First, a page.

Australia, culture, performing arts, theatre, music, circus, film, radio,
With a roar of laughter 1789-1850
Traces the beginnings of Australian theatre and cultural life, following the
arrival of the first fleet, through the entrepreneurial endeavours of Robert
Sidaway and Barnett Levey, Signor Dalle Casse, John Phillip Deane and George
Hughes, who played separate roles in establishing theatre, circus, musical
and publishing businesses. Describes the characteristics of the infant
theatre industry and the Theatre Royal, Sydney and tracks the opening of
theatres in Hobart, Melbourne and Adelaide.
The Crown of Wattle 1851-1900
With the dramatic increase in population, sophistication and wealth, George
Coppin, J.C. Williamson, George Darrel, Alfred Dampier, Bland Holt and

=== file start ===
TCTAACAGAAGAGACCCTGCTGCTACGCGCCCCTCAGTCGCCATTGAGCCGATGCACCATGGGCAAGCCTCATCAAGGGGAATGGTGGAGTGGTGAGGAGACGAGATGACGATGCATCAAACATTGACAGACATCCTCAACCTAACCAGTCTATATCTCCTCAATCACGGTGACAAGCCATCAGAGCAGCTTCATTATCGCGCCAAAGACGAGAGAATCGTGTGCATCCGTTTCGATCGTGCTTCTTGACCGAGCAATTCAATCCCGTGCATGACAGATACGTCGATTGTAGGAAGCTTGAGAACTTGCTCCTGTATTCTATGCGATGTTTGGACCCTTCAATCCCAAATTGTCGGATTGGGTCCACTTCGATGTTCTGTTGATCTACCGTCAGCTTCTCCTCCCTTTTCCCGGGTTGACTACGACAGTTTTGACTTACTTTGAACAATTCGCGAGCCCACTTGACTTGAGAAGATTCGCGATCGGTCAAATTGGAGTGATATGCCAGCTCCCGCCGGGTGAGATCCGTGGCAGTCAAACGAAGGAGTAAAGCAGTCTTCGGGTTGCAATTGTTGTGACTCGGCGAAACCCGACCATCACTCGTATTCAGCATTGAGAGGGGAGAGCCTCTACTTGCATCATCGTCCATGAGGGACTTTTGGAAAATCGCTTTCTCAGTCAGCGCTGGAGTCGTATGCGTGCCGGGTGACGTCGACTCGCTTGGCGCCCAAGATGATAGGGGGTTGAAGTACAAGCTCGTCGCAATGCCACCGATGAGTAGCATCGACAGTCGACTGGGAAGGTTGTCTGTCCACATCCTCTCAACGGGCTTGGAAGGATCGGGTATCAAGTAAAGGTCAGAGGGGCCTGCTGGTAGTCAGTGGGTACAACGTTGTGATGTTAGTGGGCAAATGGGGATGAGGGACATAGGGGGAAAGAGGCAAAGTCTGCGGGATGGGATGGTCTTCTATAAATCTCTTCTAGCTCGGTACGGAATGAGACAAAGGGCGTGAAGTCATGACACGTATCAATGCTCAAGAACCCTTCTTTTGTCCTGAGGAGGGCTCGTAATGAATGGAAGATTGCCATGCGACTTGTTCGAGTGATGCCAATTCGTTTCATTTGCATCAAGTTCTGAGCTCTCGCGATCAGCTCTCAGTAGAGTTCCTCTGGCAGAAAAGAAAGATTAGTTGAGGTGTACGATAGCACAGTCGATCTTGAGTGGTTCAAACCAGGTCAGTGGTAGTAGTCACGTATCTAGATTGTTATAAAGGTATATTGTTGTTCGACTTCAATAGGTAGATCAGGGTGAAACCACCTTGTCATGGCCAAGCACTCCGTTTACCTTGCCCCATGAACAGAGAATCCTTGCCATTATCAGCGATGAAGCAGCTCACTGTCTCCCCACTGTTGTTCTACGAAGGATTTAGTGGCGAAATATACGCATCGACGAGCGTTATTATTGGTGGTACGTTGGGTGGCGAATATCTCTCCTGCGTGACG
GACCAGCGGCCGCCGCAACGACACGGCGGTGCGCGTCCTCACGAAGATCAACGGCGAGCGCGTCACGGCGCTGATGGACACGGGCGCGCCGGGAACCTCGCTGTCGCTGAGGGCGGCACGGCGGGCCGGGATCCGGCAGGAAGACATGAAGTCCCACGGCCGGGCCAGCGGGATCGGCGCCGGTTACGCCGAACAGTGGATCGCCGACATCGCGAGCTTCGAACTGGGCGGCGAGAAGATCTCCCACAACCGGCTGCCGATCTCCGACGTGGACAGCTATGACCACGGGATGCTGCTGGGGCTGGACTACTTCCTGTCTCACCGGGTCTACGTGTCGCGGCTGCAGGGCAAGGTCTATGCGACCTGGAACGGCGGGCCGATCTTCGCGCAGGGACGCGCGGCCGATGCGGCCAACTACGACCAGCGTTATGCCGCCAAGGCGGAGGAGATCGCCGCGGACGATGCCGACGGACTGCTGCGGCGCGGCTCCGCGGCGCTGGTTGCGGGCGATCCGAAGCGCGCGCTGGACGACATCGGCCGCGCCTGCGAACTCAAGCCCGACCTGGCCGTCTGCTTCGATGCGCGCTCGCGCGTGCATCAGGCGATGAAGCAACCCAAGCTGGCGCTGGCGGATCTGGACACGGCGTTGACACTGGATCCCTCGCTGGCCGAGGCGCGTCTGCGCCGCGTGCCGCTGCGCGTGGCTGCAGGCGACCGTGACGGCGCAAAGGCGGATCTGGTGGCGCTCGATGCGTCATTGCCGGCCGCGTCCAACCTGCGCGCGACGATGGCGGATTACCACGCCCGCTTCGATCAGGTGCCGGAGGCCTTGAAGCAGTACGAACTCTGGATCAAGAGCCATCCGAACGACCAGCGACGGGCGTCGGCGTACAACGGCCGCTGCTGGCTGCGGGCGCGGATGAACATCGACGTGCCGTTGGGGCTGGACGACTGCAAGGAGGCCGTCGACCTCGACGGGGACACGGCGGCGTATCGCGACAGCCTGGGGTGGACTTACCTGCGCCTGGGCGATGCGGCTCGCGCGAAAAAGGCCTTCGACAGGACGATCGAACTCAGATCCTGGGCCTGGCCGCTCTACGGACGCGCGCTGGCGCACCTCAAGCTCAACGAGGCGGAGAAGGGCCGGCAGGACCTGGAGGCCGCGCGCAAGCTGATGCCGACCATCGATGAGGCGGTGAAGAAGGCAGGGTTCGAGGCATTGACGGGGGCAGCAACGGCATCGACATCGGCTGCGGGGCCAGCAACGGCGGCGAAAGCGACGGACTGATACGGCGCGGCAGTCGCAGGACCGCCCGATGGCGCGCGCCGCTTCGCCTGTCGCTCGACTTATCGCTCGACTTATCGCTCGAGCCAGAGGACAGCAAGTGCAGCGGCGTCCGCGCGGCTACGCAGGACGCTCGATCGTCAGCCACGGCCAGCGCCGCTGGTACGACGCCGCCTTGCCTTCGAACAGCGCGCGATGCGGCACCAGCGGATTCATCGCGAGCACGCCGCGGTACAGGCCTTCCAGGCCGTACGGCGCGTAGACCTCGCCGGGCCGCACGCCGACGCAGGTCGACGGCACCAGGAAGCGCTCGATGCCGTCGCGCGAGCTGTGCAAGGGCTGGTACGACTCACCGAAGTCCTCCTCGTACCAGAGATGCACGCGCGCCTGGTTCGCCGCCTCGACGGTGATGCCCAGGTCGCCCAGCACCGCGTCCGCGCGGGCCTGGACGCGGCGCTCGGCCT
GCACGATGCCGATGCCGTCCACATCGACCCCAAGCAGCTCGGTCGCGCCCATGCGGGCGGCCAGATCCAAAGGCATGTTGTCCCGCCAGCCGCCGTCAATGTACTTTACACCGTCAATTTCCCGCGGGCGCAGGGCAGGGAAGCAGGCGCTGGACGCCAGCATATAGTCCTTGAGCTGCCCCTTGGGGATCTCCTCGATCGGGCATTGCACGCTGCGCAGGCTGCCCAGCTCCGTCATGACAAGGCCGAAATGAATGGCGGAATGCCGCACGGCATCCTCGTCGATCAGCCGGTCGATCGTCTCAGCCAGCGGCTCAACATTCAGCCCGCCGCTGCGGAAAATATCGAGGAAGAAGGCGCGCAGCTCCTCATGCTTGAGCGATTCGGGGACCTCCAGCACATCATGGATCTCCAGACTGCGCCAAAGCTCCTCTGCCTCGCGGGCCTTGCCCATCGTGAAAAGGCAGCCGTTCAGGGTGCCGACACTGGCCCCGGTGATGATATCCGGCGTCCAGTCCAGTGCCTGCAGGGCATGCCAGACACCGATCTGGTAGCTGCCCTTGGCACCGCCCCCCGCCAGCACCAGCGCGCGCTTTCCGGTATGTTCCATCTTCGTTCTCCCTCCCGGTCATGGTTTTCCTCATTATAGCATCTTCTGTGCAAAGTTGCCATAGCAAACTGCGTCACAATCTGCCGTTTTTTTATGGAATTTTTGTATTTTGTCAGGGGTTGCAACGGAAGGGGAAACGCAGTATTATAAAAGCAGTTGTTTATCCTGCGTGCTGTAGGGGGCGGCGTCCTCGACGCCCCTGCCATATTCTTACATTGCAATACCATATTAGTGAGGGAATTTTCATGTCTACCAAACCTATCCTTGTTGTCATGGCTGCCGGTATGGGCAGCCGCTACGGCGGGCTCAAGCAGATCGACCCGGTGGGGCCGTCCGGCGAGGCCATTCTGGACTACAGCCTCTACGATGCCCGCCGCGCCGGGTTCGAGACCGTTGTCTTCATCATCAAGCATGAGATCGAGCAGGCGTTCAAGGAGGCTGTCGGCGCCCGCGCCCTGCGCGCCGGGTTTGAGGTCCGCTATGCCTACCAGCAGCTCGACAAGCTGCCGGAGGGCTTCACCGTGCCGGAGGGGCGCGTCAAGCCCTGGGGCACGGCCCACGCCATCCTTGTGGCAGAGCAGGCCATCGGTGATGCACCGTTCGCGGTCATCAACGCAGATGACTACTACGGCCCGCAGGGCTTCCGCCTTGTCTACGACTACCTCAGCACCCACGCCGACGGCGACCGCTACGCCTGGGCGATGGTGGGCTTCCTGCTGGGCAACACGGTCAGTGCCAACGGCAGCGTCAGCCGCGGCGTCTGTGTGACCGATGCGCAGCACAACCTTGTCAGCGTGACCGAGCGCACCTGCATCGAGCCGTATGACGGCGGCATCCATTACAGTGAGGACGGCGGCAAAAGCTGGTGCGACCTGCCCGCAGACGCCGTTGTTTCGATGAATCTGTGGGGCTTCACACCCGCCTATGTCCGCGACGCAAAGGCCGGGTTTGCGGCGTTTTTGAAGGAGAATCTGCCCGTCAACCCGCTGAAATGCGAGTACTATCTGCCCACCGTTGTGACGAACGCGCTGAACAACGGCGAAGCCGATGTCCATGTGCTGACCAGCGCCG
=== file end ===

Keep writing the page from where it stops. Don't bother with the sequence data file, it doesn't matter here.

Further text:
others make their mark in Australian theatre. The Ashton, St Leon and Wirth
families present theatre in the cities and country towns. W.S. Lyster
becomes the central figure in what was described as the golden age of
Australian opera. J.F.Archibald and George Robertson play notable parts in
publishing and bookselling with The Bulletin and Angus & Robertson.
Strike Me Lucky! 1901-1950
Federation in 1901 arrived at a time of geographical, social and economic
tensions. Vaudeville and revues were the most forms of entertainment in the
first decades of the new century, with Harry Rickards as the dominant force.
Film, radio and sound recordings ushered in new forms of competition, new
forms of opportunity, new audiences. The Australian Broadcasting Commission
became a major force in the development of Australian drama, music and
opera. Arthur Rowlandson at the New South Wales Bookstall Company, conceived
the idea of producing paperback editions of Australian novels, beginning
with a Steel Rudd story, Sandy’s Selection.
A fourth section, The Coming of the White
Elephants, will be added to the paper in the near future